Have You Seen The Da Vinci Code?
Hollywood wonders why Sony hasn't shown anyone its controversial movie.
LOS ANGELES—Executives at Sony Pictures are anxiously awaiting the Second Coming of Christ.
Tracking suggests that The Da Vinci Code will have a huge opening weekend, and Sony could get a taste of the lucre pulled in by Mel Gibson's gore-fest (The Passion of the Christ). Presumably the two pictures won't be drawing the same crowds, since one is supposedly as blasphemous as the other was supposedly pious.
Sony's strategy with the film has been unusual in that so far, no outsiders have seen Ron Howard's two-and-a-half-hour opus. Sony has forgone the usual advance press screenings and a splashy stateside premiere, forfeiting some coverage in the interest of keeping the picture under wraps. The studio will unveil The Da Vinci Code at the Cannes Film Festival this week.
Several sources associated with the film said the studio knew this strategy might create bad buzz. If the potato isn't rotten, people might ask, why hide the potato? That concern was well-aired in internal discussions, according to these sources. But wedged between religious foes and book fanatics, the studio concluded that the risk was worth taking.
As it is, some Christian groups are calling for boycotts and protests of the film, sight unseen. And if the movie had been screened, the geeks would have gone into an online frenzy over any departures from the novel's text. "There is a feeling of entitlement to this title that is a little unreasonable," says an executive close to the film, adding, "It turned out people started writing about Tom Hanks' hair. Not the controversy that we expected."
Sony was aware of the backlash that ensued when Steven Spielberg declared that he was doing no interviews at all for Munich but forgot to mention that he was making an exception for Time magazine. But Sony stayed so committed to its idea that the studio didn't even show the film to exhibitors until last Friday, May 12.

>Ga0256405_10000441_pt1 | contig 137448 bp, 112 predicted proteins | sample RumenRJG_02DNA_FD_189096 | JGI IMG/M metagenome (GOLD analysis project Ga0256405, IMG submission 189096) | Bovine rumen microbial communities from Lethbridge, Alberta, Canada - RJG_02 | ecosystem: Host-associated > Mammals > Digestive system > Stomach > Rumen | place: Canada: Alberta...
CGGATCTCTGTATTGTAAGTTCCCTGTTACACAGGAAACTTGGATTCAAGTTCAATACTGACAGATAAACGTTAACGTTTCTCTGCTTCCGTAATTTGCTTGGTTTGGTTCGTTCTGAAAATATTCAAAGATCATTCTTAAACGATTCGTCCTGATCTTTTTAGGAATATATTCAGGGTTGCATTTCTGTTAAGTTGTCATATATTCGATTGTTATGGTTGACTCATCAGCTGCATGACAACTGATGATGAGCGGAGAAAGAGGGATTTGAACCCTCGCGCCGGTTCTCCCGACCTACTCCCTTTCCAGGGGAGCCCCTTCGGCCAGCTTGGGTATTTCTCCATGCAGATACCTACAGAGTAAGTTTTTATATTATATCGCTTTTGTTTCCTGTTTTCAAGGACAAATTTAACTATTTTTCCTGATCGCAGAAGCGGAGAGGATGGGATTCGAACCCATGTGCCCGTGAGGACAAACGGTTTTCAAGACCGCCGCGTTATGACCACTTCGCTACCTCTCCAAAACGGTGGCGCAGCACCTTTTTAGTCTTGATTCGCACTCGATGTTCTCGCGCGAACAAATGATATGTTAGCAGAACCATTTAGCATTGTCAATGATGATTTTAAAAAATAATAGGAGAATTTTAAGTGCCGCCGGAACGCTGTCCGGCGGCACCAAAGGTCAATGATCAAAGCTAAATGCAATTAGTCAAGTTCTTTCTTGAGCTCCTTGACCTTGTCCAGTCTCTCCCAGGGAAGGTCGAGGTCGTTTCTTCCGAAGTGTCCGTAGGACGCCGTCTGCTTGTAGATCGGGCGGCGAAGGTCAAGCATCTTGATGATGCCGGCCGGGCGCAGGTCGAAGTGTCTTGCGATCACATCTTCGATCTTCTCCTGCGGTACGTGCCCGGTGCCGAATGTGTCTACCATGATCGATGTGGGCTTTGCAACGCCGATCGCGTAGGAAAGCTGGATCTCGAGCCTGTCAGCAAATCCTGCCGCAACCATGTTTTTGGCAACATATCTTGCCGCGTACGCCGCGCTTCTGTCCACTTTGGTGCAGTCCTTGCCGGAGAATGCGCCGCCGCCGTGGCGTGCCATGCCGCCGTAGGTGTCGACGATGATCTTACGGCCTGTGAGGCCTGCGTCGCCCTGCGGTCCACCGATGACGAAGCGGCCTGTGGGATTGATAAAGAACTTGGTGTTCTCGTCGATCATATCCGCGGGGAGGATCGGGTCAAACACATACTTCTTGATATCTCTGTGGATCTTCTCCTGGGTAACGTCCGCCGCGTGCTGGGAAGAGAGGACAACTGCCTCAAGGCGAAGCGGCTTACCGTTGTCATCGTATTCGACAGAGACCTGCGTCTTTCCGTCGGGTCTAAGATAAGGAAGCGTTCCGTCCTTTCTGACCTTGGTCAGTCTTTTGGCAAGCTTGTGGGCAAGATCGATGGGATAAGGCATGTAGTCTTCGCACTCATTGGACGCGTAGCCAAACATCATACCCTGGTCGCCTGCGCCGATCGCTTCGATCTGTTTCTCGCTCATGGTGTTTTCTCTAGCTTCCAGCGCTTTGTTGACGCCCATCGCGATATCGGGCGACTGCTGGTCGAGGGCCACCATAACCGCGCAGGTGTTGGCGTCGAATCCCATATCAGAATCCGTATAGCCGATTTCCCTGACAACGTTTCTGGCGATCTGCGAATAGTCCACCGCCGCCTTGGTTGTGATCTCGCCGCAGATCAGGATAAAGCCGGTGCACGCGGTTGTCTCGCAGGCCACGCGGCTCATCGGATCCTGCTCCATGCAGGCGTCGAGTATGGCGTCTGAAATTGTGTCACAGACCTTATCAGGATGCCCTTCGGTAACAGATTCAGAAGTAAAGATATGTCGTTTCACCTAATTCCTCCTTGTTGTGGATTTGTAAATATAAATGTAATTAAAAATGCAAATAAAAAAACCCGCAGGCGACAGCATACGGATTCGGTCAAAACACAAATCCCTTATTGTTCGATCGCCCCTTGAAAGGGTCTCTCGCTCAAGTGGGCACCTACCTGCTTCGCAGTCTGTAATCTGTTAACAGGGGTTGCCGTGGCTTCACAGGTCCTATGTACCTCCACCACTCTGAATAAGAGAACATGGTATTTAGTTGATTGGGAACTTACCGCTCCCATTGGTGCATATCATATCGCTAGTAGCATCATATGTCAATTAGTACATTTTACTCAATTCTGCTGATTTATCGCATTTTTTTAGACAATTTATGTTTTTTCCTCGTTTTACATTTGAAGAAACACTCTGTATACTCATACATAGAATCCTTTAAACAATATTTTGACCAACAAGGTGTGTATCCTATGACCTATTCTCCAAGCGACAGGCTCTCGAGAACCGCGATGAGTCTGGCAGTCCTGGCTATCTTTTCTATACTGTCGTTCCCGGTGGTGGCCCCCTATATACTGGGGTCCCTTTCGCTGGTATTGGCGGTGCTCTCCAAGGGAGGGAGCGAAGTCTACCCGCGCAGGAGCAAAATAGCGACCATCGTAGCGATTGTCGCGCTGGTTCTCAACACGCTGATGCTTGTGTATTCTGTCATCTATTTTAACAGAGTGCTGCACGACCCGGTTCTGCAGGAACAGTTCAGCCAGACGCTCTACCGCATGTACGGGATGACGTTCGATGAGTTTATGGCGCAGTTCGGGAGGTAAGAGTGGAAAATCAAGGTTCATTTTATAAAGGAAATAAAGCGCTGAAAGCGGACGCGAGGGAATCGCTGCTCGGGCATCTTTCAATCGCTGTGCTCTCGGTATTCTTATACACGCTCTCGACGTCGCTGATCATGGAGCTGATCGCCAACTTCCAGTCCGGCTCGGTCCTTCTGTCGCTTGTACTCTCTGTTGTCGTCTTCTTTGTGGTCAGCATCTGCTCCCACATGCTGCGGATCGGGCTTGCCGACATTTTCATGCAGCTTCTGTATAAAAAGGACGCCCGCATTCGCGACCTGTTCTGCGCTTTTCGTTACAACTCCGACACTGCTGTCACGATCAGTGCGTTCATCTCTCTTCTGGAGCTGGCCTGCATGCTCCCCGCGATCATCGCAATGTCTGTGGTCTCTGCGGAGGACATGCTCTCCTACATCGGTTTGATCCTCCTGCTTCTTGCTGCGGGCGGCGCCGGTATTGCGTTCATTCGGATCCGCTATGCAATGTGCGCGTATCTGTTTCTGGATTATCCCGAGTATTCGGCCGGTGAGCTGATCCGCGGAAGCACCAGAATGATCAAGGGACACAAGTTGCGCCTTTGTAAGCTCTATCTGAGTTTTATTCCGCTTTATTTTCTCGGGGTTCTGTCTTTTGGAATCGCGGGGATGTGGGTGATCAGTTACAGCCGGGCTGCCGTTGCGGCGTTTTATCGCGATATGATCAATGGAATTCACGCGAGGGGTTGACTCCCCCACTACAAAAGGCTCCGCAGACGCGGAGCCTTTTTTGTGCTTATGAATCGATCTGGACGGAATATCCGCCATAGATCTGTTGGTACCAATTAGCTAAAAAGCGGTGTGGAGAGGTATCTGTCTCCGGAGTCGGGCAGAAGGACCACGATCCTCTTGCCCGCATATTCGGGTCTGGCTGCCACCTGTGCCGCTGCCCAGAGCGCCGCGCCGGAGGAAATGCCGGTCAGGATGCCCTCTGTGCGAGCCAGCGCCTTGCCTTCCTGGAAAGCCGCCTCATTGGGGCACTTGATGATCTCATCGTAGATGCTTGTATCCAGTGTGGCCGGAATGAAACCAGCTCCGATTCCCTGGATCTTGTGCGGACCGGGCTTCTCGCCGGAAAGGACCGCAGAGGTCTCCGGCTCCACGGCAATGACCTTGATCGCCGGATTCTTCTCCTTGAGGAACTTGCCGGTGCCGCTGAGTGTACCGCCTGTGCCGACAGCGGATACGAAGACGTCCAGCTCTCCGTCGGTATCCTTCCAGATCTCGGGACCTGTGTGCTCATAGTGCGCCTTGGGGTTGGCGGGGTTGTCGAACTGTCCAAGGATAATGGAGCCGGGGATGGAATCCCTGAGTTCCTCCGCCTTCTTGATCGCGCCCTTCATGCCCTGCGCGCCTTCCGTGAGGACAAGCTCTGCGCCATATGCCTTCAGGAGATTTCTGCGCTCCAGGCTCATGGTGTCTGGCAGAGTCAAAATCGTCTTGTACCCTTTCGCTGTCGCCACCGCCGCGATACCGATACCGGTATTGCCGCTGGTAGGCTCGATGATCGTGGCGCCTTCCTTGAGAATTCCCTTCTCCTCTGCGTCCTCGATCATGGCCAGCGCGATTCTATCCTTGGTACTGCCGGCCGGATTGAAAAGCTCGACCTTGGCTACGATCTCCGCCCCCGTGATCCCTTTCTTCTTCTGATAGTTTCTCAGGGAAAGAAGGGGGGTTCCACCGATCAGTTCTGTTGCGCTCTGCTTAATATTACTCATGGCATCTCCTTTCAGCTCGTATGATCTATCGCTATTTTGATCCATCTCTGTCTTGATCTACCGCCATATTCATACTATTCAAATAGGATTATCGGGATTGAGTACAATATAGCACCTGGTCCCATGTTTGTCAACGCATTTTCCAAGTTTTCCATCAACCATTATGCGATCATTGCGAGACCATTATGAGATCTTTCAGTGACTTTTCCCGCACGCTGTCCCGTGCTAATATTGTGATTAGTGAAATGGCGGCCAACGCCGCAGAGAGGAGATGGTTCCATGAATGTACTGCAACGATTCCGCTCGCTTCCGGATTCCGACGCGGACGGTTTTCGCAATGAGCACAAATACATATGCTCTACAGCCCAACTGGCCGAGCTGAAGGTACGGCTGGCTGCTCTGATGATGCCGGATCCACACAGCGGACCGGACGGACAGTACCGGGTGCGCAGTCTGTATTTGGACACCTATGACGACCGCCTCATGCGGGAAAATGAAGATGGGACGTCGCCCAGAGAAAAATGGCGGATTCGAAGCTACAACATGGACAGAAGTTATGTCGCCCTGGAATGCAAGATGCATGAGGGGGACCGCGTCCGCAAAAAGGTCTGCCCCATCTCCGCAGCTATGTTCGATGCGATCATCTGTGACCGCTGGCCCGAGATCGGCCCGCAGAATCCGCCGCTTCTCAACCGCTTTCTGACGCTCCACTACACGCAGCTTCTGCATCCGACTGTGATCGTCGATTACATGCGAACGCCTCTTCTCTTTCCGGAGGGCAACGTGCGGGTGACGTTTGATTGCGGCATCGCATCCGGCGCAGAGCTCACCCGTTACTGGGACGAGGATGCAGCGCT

Studios are legally required in many states to screen pictures for theater owners before making a deal to book them. Usually, according to the distribution chief at a Sony rival, these screenings are held two or three weeks before a picture opens, leaving time to set terms and handle logistics. "It's not a digital world yet," this executive says. Thousands of prints have to be shipped. It would normally happen this late only if production problems had hampered completion of the film.
"I've never been this close to a release without having someone tell me what they thought," acknowledges a key player in the making of the film. Those big tracking numbers must provide some comfort that audiences will turn out. But another person involved with the picture remembers that the producers of Da Vinci at Imagine Entertainment had very high hopes for Cinderella Man and that turned into a pumpkin. So, until the box office numbers are in, producer Brian Grazer's hair will presumably be standing even straighter on end than usual.
Kim Masters is an NPR correspondent and the author of The Keys to the Kingdom: The Rise of Michael Eisner and the Fall of Everyone Else.
Still from The Da Vinci Code on the Slate home page by Simon Mein/Coumbia Pictures. All rights reserved.